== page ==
First, ir you truncate the transaction log without backing it up,
you lose your ability to the up-to-the-point recovery. Only do this
in an emergency.

Second, just truncating the transaction log does not conserve disk
space, unless the database is set to autoshrink (which is not a good
think to do). You will have to skrink it with DBCC SHRINKFILE. However,
it's little point in shrinking it, if it is to grow again. Better
leave it as it is, unless it has become horrendesouly big.
--
Erland Sommarskog, SQL Server MVP, es****@sommarskog.se

Books Online for SQL Server SP3 at
http://www.microsoft.com/sql/techinf...2000/books.asp
Jul 23 '05 #2
Matt (ma***********@manning-napier.com) writes:
I run SQL Server 2000 and use thier database maintenance plans to
backup my databases. My questions is what happens if a change is being
made to a database table while a backup is running? Should I be locking
the databases before the backup begins?
No! The Backup routine is designed to give you a transaction-consistent
backup.
Scenario:

1) Database Plan begins backup at 7:00 PM.
2) At 7:01 PM a web user updates their password while the backup is
taking place.
3) at 7:15 PM the backup is complete.

In this scenario, will the change/update made in step (2) be contained
within the backup?
I think so, but to be honest, I have not memorized the fine print of
BACKUP, so I don't know for sure. Actually, it does not really matter if
that password change makes it to the backup or not. (Trivial proof: assume
the user changes is password at 19:16.)

What is important, is that while the backup is running, there is a
transaction running that updates the salaries of all employees with
2%. In the backup all employees all must either have the old salary
or all have the new salary. If you were to backup the database file
through the file system this could happen.
On Another note, can anyone point me in the right direction for "Best
Practices" on establishing a Recovery Mode for a database? I have been
told to set it to "Simple" so the logs do consume a lot of disc space
and performance. The issue with this is I am not sure if I should be
maintaining a full transaction log. Our database only changes on a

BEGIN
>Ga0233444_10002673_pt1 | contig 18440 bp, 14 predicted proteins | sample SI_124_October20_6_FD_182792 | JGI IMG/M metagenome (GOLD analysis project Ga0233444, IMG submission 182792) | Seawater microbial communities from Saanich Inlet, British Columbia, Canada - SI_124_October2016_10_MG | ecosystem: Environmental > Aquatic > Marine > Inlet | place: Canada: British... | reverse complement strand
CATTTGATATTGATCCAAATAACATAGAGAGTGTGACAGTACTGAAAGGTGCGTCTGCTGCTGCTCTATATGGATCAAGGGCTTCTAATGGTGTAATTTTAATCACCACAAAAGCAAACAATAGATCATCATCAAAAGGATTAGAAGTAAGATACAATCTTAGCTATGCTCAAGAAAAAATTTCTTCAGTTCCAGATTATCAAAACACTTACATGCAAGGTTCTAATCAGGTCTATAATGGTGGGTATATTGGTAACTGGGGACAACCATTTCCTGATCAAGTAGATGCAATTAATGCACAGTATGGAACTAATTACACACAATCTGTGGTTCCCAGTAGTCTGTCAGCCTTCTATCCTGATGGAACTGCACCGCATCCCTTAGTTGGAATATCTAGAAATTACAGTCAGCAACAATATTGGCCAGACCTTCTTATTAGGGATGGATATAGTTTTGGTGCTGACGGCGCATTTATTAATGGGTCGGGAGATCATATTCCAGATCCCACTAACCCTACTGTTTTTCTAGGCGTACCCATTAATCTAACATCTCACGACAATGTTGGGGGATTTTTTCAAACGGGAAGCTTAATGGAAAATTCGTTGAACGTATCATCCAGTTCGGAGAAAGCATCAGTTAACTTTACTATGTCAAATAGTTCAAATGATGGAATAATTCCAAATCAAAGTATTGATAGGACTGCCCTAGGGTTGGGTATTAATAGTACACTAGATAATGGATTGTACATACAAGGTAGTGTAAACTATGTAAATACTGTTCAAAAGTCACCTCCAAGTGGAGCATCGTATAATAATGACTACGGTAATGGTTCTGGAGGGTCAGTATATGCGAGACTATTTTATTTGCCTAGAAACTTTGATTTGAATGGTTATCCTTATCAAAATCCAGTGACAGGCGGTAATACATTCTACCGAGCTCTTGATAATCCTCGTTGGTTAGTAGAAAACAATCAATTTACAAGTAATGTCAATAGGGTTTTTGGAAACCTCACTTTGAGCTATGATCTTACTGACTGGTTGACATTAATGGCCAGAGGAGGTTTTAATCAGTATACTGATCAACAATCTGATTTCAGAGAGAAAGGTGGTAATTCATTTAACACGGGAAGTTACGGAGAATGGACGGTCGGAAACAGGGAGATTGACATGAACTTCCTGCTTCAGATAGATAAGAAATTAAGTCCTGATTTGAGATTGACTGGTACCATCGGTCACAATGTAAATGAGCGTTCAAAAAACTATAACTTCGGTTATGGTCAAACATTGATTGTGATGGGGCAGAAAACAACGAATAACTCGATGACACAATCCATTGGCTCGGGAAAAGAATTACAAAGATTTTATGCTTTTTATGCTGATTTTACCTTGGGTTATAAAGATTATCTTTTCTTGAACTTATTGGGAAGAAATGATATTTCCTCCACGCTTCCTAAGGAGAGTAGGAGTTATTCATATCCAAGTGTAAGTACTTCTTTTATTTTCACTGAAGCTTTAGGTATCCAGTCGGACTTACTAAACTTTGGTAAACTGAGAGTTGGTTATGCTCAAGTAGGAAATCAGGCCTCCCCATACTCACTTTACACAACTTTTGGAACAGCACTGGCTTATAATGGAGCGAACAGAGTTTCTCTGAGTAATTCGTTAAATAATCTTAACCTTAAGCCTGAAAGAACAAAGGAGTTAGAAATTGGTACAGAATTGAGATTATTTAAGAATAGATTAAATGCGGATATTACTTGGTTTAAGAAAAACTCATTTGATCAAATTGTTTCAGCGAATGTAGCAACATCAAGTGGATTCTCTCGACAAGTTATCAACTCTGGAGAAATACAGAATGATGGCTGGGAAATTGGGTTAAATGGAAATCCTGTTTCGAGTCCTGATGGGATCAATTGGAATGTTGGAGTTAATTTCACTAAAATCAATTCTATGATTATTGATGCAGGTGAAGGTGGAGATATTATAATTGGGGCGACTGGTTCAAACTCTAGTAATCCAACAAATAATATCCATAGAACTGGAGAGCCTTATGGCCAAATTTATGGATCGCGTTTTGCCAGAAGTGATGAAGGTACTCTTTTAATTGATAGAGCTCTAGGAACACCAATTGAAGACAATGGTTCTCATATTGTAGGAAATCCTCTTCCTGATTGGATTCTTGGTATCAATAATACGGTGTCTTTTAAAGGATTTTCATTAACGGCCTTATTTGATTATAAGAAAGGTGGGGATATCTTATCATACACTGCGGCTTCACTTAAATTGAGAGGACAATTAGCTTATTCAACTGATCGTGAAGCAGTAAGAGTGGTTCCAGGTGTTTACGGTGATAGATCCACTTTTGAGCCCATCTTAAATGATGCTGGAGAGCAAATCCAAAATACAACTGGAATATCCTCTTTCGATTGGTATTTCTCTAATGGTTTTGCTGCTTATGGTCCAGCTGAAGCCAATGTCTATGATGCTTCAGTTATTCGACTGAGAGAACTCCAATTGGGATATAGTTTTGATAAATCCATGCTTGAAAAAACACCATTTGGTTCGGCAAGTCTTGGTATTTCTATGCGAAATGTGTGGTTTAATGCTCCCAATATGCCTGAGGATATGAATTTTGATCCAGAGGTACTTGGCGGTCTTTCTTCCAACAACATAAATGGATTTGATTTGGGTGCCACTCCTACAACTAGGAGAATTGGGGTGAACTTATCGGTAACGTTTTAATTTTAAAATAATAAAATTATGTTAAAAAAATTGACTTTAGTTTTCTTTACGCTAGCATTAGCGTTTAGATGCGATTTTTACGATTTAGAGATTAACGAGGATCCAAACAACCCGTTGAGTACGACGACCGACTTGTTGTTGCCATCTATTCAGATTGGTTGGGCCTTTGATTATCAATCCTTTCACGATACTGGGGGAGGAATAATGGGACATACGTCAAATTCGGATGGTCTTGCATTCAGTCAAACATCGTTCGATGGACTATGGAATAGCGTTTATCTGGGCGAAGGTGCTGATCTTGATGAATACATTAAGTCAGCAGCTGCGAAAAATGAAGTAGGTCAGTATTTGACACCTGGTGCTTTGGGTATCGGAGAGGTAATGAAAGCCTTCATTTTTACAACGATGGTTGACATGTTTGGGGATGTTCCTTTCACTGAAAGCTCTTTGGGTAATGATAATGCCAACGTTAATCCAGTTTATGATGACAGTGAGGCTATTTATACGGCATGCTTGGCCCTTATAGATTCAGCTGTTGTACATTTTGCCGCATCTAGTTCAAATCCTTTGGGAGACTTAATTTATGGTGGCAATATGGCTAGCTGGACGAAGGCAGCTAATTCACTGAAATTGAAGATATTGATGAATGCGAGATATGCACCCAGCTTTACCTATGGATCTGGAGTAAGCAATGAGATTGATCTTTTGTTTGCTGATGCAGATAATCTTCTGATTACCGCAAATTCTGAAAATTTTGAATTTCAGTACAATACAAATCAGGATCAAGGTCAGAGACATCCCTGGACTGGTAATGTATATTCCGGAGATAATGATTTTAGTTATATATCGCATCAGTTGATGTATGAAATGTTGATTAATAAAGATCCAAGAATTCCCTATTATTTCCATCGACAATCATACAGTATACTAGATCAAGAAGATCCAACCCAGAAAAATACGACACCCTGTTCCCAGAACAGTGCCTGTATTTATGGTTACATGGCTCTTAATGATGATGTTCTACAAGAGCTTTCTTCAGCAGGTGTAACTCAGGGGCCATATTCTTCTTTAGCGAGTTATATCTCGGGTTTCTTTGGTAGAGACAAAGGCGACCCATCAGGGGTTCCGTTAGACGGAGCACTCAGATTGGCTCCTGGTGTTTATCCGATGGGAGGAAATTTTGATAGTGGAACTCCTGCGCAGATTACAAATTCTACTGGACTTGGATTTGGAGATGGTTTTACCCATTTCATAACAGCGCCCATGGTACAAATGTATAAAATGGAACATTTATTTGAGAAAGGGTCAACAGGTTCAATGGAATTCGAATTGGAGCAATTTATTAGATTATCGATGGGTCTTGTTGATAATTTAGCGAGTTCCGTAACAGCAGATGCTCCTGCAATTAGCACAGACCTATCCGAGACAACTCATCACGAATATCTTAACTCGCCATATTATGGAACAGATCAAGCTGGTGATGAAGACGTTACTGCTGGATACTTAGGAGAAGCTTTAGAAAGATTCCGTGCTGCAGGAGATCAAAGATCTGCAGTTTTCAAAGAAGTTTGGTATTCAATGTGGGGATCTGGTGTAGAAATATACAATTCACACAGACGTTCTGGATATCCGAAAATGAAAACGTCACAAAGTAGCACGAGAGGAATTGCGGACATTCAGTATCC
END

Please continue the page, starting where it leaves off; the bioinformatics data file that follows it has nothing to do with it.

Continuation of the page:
monthly basis. The only "on going" updates that may take place is a
user changing their password.
The main determine factor whether to use full or bulk-logged recovery
on one hand or simple recovery on the other is: what happens at a crash?
Are you content with restoring the most recent backup, or you need an
up-to-the point recovery to minimize data loss?

From your description, it sounds that simple is alright, assuming that
you take a full backup after the monthly update. If there is a crash,
all you could lose is a few newly changed passwords.
We also have other databases that change often throughout the day. I
assume after a transaction log has been truncated, the amount of disk
space it consumes is minimal? So please any information or a kick in the
right direction would be much appreciated. Thanks.


First, ir you truncate the transaction log without backing it up,
you lose your ability to the up-to-the-point recovery. Only do this
in an emergency.

Second, just truncating the transaction log does not conserve disk
space, unless the database is set to autoshrink (which is not a good
think to do). You will have to skrink it with DBCC SHRINKFILE. However,
it's little point in shrinking it, if it is to grow again. Better
leave it as it is, unless it has become horrendesouly big.
--
Erland Sommarskog, SQL Server MVP, es****@sommarskog.se

Books Online for SQL Server SP3 at
http://www.microsoft.com/sql/techinf...2000/books.asp
Jul 23 '05 #3